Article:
Are theological friendships possible between different religions? At times I am skeptical. Consider the always fascinating question of which Christian denomination likes Mormons the least?
The answer to this question varies geographically. I would venture to guess that in the United States the overwhelming majority of religiously motivated anti-Mormonism grows out of evangelical Protestantism. While many American Mormons view Baptists and other evangelicals with suspicion — these are the people who hand out copies of the Godmakers to their friends — they tend to view Catholics as less hostile, and more friendly. It is tempting to see a theological affinity here. After all, both Mormons and Catholics break with Protestants by having a strong notion of priestly authority and an ecclesiology that endows the institutional church with a cosmic significance in God’s plan. Yet if one crosses the Atlantic, one finds a different relationship. In continental Europe, it is by and large the Catholics that are likely to be pushing for the anti-cult laws that can entangle Mormons. (Although it is worth adding that continental secularism is not especially hospitable — legally or ideologically — to the Restoration.) In this context, we are likely to find that our allies are evangelical Christians and other “new” churches that are seeking to move into largely Catholic domains.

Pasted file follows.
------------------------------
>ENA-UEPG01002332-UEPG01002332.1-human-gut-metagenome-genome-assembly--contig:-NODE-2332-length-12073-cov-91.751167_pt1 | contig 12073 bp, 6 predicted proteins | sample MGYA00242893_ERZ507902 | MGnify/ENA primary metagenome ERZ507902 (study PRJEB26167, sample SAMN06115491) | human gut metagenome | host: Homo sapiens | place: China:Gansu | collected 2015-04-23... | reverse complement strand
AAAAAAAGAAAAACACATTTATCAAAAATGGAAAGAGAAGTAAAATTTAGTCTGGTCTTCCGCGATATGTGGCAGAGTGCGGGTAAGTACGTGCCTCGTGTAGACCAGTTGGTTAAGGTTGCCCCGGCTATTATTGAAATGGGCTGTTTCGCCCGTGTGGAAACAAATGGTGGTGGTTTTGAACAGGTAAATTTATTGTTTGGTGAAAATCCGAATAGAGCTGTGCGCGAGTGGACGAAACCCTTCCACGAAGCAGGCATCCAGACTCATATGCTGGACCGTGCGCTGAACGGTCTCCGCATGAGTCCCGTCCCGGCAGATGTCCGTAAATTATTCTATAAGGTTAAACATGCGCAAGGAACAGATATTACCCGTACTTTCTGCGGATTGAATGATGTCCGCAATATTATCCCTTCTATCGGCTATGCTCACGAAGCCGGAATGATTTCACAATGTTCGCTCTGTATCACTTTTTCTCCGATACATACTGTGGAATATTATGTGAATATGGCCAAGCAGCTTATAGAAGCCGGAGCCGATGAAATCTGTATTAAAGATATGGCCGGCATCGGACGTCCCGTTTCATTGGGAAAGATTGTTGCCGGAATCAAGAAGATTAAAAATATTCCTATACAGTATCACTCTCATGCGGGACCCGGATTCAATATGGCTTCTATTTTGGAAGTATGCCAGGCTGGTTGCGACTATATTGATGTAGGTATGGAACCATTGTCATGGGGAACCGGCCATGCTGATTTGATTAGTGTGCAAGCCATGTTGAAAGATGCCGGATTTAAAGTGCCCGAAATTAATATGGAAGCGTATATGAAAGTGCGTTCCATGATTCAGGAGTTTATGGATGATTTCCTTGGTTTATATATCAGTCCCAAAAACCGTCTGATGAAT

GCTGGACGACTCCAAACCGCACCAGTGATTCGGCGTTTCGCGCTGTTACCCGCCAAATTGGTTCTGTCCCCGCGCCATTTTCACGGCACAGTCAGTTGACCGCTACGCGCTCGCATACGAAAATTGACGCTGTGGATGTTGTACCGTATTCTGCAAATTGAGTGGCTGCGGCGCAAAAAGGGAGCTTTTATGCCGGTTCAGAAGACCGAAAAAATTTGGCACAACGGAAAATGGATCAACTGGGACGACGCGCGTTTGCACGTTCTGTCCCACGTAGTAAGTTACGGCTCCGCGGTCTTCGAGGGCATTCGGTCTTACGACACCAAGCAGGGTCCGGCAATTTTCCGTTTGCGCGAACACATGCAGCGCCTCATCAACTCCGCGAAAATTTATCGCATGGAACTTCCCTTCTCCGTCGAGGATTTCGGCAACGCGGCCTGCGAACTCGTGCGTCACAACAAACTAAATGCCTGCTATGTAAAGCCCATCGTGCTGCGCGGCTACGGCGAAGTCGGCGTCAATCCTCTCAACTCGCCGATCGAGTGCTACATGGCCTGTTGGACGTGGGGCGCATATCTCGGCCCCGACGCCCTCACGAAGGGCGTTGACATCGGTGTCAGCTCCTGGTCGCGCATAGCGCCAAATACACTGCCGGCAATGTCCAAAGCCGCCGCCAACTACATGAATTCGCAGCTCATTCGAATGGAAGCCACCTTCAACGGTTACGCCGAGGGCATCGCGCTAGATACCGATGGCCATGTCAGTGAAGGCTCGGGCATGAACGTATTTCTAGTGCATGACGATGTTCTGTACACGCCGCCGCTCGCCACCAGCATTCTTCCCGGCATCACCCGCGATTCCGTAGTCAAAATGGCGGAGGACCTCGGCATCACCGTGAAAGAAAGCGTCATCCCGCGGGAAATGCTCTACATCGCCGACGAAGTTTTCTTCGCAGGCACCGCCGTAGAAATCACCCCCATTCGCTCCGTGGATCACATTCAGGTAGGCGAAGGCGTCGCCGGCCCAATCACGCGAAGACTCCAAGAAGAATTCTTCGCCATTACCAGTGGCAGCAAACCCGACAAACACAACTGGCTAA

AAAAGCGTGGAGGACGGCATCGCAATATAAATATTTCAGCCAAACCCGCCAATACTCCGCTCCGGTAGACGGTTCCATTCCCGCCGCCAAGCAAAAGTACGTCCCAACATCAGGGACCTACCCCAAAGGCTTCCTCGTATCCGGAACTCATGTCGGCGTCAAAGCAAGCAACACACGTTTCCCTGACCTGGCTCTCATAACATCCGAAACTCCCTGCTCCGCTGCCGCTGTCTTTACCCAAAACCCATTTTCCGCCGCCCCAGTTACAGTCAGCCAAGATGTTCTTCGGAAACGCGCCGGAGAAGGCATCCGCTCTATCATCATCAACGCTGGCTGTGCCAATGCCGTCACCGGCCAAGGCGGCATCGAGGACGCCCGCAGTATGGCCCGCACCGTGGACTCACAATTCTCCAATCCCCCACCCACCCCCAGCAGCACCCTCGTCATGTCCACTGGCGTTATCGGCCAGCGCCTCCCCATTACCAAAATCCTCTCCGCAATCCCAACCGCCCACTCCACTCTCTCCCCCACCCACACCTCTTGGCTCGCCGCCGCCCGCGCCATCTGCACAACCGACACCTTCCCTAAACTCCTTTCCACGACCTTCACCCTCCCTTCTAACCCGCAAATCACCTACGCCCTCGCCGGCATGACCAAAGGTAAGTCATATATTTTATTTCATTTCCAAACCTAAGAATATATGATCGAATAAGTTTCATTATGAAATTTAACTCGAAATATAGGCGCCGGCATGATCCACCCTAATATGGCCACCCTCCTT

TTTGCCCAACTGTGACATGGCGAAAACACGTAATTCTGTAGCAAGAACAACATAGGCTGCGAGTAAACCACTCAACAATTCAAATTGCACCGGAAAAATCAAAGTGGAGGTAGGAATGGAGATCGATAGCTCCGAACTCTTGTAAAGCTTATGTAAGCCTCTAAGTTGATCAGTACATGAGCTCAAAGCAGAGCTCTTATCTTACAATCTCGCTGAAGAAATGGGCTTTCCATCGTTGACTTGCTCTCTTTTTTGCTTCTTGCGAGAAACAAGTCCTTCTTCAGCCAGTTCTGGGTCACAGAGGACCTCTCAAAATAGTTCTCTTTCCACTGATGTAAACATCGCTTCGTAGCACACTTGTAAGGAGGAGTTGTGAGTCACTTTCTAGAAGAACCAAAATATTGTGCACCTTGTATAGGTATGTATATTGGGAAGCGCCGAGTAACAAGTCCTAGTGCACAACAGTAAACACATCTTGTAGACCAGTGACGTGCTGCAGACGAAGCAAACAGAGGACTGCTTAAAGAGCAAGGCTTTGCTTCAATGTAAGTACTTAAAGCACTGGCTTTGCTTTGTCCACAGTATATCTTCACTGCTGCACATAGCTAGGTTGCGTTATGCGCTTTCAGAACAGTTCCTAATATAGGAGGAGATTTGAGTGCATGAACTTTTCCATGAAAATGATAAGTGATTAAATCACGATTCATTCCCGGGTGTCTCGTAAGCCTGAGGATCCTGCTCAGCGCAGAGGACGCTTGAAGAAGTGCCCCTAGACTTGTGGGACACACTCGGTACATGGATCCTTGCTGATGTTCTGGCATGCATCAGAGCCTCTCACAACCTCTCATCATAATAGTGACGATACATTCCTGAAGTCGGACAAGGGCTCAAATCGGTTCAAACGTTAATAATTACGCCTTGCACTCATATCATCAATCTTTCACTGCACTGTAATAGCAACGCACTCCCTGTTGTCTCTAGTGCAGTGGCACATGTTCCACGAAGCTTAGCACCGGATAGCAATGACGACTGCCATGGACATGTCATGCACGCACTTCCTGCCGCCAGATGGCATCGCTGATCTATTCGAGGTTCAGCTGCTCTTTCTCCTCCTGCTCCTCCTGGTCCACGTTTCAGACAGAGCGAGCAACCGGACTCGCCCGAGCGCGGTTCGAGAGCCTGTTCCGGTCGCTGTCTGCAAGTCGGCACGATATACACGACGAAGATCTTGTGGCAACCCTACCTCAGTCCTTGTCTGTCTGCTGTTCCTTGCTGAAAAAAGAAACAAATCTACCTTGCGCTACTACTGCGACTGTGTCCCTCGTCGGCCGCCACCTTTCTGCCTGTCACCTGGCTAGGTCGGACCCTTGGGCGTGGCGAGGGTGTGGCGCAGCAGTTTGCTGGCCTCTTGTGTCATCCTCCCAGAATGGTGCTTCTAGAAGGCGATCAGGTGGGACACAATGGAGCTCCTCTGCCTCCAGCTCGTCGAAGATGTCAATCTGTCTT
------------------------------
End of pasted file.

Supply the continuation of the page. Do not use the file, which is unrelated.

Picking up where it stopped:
These are two imperfect and impressionistic data points, to be sure, but they do suggest that what matters is not theology but politics. Bluntly put, Mormons are a minority religion and hence we tend to find that other minority religions (Catholicism in Protestant America; evangelical Protestantism in Catholic continental Europe) are our most likely allies and majority religions are our most likely persecutors. If this generalization is correct, it means that 20th century Utah was probably, in many ways, a uniquely bad place from which to understand Mormonism’s place in the world’s religious ecology. The Intermountain West presents the truly anomalous situation of a place where Mormons are frequently a majority religion, and are likely to view themselves from the point of view of a majority. Furthermore, the 20th century, particularly the mid-20th century, probably marks a high-watermark of Mormon identification with Protestant America. My sense is that with correlation came an increasing emphasis on the Book of Mormon and on temples, an emphasis that accelerated in the last two decades of the 20th century and serves to emphasize those aspects of our faith that are the least Protestant.
If I was to hazard a prediction it would be that the Mormonism of the future will increasingly be dominated by an ideology of Mormonism-as-a-minority and that with this will come more political alliances with other local minorities, even while the possibility of theological alliances becomes increasingly remote.